PCBs (polychlorinated biphenyls) were used as dielectric fluids in electrical transformers (1) and capacitors (2) thanks to their excellent physical-chemical properties. In this article, we want to show which are the guidelines that we considered in Trédi Argentina to identify electrical equipment contaminated with PCB.
For this purpose, we must differentiate two big groups: the fluids of the “pure Askarel” type and the fluids contaminated with PCB.
Electrical equipment containing “Askarel” fluid was originally designed to work with this type of refrigerant. Their concentrations of PCB congeners exceed 40%, that is, they have more than 400,000 ppm of PCB. We can use three ways to identify them: by the identification plate, by their age, and by the density of the fluid.
In general, it is easy to identify a transformer or capacitor by analyzing the data on its identification plates:
The insulating liquid is identified by its commercial name: Inerten, Clophen, Pyralène, Arochlor, Apirolio, which are the most common brands found in Latin American transformers.
Other information used by Trédi Argentina to recognize the presence of Askarel is the type of cooling system of the transformer; there are four letters that identify the internal and external cooling system. In the transformers with Askarel fluid, the first letter is an L (3) that means “liquid with flash point (4) not measurable”.
In the case of Askarel-cooled capacitors or condensers, the plate indicates that it contains a NON-INFLAMMABLE synthetic impregnating fluid. It should be remembered that the use of electrical equipment with PCBs was mandatory in some facilities such as mining sites, industrial plants, and hospitals because, in case of fire, they did not burn easily.
The age of the electrical equipment is another way to identify the existence of pure Askarel as a cooling fluid. Transformers and capacitors built before the 80’s have a high possibility of containing Askarel as a dielectric liquid.
This method is only used in Trédi Argentina for a quick determination during PCB exports. The relative density of Askarel fluids is from 1.3 to 1.54 (being water=1), therefore they are heavier than water. With the appropriate personal protection equipment, a sample of Askarel is taken with a disposable pipette and poured into a test tube with water. The drops of Askarel will be deposited at the bottom of the tube by its density. At Trédi Argentina we do not recommend it as a method of identification of Askarel.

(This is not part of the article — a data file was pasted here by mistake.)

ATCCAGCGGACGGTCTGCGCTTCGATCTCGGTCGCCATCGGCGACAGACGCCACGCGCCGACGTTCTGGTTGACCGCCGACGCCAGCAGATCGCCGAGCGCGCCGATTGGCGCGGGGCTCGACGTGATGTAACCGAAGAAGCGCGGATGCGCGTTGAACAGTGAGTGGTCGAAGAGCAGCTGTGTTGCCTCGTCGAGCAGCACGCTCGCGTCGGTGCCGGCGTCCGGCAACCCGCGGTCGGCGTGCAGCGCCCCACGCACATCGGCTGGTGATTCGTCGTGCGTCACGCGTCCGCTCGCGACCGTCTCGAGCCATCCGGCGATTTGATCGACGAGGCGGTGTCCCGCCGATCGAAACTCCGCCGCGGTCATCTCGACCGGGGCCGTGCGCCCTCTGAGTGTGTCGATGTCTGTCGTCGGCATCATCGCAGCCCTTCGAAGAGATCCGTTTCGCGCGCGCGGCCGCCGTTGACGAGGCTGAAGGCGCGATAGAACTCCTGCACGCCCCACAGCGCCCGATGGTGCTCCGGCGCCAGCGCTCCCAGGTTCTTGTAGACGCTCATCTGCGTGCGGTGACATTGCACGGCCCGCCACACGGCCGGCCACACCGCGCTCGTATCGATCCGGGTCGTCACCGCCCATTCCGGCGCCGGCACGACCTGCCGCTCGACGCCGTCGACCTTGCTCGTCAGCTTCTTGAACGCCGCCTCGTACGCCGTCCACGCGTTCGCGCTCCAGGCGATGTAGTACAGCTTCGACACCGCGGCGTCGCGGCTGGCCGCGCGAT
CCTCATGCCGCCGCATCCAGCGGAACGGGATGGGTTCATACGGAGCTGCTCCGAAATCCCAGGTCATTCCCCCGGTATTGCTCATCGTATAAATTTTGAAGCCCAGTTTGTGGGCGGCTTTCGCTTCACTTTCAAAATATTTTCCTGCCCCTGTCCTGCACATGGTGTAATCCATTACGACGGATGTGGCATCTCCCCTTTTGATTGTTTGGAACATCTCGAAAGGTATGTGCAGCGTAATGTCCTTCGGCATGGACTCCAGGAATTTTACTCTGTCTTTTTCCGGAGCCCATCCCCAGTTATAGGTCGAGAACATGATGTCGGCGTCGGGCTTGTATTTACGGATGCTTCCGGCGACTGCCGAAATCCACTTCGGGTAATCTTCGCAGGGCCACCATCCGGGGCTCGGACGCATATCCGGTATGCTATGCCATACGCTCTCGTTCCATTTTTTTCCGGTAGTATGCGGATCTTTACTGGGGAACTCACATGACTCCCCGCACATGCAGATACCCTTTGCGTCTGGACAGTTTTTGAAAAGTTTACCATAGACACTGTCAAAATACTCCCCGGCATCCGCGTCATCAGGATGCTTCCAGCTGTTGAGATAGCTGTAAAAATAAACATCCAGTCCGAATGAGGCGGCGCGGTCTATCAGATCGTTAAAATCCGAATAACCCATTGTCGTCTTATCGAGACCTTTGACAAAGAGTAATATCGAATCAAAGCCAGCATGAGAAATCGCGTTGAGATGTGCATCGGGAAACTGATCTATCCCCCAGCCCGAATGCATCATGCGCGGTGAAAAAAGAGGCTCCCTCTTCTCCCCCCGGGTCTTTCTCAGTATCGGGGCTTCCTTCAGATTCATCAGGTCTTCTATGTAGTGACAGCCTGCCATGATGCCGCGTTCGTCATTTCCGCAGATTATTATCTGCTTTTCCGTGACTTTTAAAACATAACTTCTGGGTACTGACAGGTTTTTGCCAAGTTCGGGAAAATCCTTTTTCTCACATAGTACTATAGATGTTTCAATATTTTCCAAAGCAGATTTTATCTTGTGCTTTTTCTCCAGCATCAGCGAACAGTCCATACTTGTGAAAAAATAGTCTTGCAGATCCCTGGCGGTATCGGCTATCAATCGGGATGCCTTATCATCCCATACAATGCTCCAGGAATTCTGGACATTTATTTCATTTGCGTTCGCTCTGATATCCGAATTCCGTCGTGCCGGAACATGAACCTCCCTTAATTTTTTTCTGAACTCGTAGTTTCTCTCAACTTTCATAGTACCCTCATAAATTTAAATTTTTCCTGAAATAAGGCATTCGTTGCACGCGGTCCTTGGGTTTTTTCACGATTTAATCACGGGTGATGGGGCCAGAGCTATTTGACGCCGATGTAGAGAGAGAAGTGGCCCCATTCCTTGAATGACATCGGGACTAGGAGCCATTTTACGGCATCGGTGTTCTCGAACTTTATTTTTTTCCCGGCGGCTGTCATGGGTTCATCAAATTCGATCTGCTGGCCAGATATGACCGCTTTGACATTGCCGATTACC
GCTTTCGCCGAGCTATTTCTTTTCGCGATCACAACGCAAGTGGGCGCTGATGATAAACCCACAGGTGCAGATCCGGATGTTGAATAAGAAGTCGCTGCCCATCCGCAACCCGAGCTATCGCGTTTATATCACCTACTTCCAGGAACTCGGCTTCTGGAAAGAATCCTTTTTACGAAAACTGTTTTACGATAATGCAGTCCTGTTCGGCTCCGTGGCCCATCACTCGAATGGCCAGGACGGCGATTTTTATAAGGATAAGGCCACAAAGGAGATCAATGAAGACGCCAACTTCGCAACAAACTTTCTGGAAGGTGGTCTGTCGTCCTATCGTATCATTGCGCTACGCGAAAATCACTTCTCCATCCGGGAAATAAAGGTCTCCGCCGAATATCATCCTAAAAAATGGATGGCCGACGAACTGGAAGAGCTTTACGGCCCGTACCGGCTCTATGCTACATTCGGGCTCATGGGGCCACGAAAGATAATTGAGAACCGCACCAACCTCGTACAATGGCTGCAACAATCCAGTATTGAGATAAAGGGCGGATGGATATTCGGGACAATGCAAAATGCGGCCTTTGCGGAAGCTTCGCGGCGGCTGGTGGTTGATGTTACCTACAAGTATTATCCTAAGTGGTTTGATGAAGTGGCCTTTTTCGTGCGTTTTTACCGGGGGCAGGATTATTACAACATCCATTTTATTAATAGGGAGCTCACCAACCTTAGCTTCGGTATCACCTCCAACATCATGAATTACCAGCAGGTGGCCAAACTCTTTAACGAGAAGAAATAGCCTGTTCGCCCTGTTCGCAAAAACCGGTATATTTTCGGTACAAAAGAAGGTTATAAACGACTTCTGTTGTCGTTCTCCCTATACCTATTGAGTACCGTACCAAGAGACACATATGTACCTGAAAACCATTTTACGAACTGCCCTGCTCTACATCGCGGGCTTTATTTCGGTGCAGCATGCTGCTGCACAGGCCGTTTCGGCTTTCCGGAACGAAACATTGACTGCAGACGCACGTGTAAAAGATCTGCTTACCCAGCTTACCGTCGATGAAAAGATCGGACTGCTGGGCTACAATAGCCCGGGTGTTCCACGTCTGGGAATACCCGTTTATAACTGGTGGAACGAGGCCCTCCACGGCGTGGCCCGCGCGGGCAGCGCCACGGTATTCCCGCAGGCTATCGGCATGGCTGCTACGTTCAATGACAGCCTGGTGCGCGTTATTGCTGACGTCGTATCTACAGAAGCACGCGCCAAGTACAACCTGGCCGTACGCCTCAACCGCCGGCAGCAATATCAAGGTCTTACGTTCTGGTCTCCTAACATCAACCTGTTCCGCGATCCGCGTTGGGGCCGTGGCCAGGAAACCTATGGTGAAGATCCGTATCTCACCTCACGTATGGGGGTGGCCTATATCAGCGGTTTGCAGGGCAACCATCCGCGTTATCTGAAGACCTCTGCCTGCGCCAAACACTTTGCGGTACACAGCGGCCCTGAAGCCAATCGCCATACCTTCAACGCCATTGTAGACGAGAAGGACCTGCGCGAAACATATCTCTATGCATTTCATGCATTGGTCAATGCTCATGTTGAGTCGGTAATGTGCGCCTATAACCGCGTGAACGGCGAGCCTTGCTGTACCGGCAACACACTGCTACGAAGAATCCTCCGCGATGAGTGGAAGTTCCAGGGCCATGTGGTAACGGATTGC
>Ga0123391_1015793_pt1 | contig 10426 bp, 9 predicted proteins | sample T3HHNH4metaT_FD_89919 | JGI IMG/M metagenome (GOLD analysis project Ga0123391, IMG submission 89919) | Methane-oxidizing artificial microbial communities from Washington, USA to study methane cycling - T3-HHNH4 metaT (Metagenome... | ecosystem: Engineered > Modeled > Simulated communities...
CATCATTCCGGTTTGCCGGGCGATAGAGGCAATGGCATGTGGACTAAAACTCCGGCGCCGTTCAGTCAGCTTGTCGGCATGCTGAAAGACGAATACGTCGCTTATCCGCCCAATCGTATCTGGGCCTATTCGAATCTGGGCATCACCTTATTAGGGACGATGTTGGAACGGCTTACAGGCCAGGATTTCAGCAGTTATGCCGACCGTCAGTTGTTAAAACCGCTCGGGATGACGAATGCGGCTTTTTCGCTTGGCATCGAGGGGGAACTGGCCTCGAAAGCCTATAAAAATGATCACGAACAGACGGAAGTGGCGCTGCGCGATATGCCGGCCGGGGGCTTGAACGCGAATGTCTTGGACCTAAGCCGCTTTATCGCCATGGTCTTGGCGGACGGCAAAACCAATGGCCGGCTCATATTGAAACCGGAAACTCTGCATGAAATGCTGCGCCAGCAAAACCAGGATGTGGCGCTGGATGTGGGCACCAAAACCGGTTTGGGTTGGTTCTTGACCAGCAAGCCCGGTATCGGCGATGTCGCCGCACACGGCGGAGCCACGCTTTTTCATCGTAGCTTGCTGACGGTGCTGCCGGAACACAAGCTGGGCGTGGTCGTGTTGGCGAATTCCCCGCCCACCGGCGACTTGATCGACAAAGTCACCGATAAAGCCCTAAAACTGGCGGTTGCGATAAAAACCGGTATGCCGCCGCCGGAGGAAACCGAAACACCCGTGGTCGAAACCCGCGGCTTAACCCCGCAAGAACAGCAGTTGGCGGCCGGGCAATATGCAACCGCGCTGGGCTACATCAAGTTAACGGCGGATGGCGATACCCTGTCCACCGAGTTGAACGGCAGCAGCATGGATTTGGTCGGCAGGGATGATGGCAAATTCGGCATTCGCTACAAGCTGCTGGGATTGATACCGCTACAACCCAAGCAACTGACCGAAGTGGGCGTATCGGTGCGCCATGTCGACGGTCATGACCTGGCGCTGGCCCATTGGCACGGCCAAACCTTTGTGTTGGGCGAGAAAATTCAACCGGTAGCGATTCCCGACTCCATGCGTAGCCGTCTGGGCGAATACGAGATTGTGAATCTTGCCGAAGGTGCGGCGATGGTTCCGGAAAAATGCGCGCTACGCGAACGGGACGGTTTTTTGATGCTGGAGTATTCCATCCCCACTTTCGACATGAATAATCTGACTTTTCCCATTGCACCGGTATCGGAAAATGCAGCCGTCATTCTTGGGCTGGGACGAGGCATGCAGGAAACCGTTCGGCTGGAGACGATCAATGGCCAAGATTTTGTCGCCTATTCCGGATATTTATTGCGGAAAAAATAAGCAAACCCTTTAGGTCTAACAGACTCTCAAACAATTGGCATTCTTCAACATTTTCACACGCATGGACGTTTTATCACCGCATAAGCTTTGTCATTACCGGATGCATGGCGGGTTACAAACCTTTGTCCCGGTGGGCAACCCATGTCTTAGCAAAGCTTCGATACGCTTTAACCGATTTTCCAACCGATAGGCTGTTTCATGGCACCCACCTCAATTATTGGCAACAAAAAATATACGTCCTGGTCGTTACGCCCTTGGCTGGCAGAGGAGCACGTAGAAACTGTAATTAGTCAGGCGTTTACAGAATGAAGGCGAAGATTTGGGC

Can I send a sample of Askarel to a laboratory for gas chromatography?
Yes, but I must inform the laboratory that the fluid is a probable Askarel. In this way the laboratory will take all the precautions to dilute the sample properly to inject it into the chromatograph to avoid contamination of the columns of the equipment.
Due to accidental contamination during electrical maintenance work, we can find transformers with dielectric mineral oil or silicon contaminated with PCB. This process is called “cross-contamination”. Cross-contamination is produced either by direct contact or by the use of accessories and elements of equipment with PCB, thus transferring the contaminant to the dielectric oil.
In this case, we have no way to identify a PCB-contaminated transformer by its plate or age; the only way is through oil analysis. There are different methods of analysis on the market, the most precise being gas chromatography with electronic capture (GC-ECD). Colorimetric kits can be used for rapid determinations as well as equipment that calculate the concentration of PCB in the sample through the electrochemical detection and measurement of chloride ion concentration.
We recommend the following reading:
PCB handling procedure during equipment maintenance. Mario Cesar Mendoza Zegarra / Ministry of the Environment, General Directorate of Environmental Quality – Lima: MINAM, 2016. Basel Regional Center for South America GEF/UNEP CRBAS Project “Best Practices for PCB Management in the South American Mining Sector” Buenos Aires, Argentina